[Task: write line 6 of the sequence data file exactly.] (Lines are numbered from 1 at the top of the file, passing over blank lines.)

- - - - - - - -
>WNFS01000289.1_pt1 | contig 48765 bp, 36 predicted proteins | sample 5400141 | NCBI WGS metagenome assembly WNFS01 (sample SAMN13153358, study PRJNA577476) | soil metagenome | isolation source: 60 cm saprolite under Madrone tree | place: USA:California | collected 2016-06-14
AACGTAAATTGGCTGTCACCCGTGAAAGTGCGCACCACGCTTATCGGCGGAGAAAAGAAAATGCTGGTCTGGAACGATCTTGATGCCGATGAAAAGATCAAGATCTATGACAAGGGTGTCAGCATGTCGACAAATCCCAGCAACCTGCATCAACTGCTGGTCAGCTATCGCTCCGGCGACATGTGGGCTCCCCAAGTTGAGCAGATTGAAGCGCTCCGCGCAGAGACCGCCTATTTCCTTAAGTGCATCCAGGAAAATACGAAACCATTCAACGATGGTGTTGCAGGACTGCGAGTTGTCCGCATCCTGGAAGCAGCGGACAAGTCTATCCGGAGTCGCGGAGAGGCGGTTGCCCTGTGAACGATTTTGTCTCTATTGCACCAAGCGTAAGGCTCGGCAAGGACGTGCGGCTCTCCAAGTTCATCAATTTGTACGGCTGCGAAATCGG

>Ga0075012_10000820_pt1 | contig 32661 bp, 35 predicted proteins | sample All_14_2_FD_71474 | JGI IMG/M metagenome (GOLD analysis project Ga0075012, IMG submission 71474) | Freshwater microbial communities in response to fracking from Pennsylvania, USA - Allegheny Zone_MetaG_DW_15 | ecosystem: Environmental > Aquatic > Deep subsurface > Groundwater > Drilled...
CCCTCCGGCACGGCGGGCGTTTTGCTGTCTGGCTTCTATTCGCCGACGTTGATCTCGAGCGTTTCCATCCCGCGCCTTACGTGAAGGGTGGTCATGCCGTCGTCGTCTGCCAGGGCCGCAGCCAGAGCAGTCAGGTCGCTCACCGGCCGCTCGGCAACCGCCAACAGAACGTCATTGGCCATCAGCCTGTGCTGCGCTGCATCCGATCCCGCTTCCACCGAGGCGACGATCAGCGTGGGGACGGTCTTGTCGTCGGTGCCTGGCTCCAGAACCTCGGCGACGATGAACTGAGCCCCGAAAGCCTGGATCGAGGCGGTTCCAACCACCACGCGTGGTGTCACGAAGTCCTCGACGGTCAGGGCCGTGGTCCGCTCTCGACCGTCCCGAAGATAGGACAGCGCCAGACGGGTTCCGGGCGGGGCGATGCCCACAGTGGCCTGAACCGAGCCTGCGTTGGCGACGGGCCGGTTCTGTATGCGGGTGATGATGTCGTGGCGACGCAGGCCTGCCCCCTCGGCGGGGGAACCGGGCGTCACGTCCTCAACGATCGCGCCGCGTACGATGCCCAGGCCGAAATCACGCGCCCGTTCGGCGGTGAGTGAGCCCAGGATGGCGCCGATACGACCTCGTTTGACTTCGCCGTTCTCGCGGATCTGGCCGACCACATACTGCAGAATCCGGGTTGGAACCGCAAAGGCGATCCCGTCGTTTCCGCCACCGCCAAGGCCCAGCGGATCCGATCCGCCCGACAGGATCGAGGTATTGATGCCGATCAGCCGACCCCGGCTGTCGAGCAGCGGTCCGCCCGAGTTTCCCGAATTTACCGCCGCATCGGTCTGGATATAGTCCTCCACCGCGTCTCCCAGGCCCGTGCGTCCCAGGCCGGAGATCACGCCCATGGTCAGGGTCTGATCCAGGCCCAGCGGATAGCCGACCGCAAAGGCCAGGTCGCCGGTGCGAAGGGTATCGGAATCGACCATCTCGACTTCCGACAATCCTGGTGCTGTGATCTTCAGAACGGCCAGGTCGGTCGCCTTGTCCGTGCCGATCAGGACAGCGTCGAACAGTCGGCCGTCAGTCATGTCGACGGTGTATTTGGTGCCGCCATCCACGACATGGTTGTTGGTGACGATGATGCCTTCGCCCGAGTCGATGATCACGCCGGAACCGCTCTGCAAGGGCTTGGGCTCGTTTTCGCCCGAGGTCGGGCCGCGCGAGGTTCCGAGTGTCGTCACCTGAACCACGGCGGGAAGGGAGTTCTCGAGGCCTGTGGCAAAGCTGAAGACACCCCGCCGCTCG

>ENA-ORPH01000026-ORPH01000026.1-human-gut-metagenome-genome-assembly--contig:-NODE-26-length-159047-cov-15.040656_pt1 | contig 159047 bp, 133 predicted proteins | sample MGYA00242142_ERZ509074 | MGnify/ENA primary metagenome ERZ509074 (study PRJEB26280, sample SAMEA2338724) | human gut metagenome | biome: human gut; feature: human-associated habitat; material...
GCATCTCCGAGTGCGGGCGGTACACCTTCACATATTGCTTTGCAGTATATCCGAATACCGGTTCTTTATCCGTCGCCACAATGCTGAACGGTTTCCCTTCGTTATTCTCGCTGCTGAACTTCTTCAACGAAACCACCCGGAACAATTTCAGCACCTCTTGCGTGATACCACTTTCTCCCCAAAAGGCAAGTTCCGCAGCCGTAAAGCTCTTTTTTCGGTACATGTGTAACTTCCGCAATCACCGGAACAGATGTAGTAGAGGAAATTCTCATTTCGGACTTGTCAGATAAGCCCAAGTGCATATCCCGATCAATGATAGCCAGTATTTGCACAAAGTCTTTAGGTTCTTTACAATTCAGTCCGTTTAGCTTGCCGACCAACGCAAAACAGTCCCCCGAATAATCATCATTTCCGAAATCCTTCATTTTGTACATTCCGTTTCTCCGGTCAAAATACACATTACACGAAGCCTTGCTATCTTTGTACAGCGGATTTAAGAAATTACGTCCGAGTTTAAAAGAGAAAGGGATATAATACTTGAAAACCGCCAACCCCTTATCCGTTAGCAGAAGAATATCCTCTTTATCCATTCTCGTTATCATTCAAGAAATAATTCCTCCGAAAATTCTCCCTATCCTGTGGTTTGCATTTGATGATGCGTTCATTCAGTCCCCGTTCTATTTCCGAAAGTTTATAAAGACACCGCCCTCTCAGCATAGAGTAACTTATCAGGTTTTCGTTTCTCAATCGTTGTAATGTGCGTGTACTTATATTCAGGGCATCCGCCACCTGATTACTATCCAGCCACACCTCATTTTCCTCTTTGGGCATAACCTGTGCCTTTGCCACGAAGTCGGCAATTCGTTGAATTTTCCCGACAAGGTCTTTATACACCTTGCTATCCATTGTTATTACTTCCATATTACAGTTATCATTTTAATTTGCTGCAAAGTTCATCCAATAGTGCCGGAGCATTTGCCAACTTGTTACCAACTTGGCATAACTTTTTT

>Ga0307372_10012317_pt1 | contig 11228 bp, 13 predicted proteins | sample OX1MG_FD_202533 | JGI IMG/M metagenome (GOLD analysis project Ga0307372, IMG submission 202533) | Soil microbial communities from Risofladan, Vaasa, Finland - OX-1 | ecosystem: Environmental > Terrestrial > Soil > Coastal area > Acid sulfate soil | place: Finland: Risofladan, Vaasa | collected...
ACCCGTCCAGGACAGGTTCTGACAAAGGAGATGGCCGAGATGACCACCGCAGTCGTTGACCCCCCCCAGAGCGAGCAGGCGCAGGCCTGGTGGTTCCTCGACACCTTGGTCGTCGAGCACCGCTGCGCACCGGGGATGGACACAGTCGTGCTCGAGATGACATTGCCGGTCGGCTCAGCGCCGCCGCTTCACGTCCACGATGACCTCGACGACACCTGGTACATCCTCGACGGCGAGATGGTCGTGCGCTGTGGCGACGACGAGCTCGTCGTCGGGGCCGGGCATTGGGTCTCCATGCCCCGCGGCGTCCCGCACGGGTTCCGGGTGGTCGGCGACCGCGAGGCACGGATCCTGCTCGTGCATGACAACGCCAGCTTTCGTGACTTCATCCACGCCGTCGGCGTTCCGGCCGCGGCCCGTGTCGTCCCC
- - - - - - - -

GCATCTCCGAGTGCGGGCGGTACACCTTCACATATTGCTTTGCAGTATATCCGAATACCGGTTCTTTATCCGTCGCCACAATGCTGAACGGTTTCCCTTCGTTATTCTCGCTGCTGAACTTCTTCAACGAAACCACCCGGAACAATTTCAGCACCTCTTGCGTGATACCACTTTCTCCCCAAAAGGCAAGTTCCGCAGCCGTAAAGCTCTTTTTTCGGTACATGTGTAACTTCCGCAATCACCGGAACAGATGTAGTAGAGGAAATTCTCATTTCGGACTTGTCAGATAAGCCCAAGTGCATATCCCGATCAATGATAGCCAGTATTTGCACAAAGTCTTTAGGTTCTTTACAATTCAGTCCGTTTAGCTTGCCGACCAACGCAAAACAGTCCCCCGAATAATCATCATTTCCGAAATCCTTCATTTTGTACATTCCGTTTCTCCGGTCAAAATACACATTACACGAAGCCTTGCTATCTTTGTACAGCGGATTTAAGAAATTACGTCCGAGTTTAAAAGAGAAAGGGATATAATACTTGAAAACCGCCAACCCCTTATCCGTTAGCAGAAGAATATCCTCTTTATCCATTCTCGTTATCATTCAAGAAATAATTCCTCCGAAAATTCTCCCTATCCTGTGGTTTGCATTTGATGATGCGTTCATTCAGTCCCCGTTCTATTTCCGAAAGTTTATAAAGACACCGCCCTCTCAGCATAGAGTAACTTATCAGGTTTTCGTTTCTCAATCGTTGTAATGTGCGTGTACTTATATTCAGGGCATCCGCCACCTGATTACTATCCAGCCACACCTCATTTTCCTCTTTGGGCATAACCTGTGCCTTTGCCACGAAGTCGGCAATTCGTTGAATTTTCCCGACAAGGTCTTTATACACCTTGCTATCCATTGTTATTACTTCCATATTACAGTTATCATTTTAATTTGCTGCAAAGTTCATCCAATAGTGCCGGAGCATTTGCCAACTTGTTACCAACTTGGCATAACTTTTTT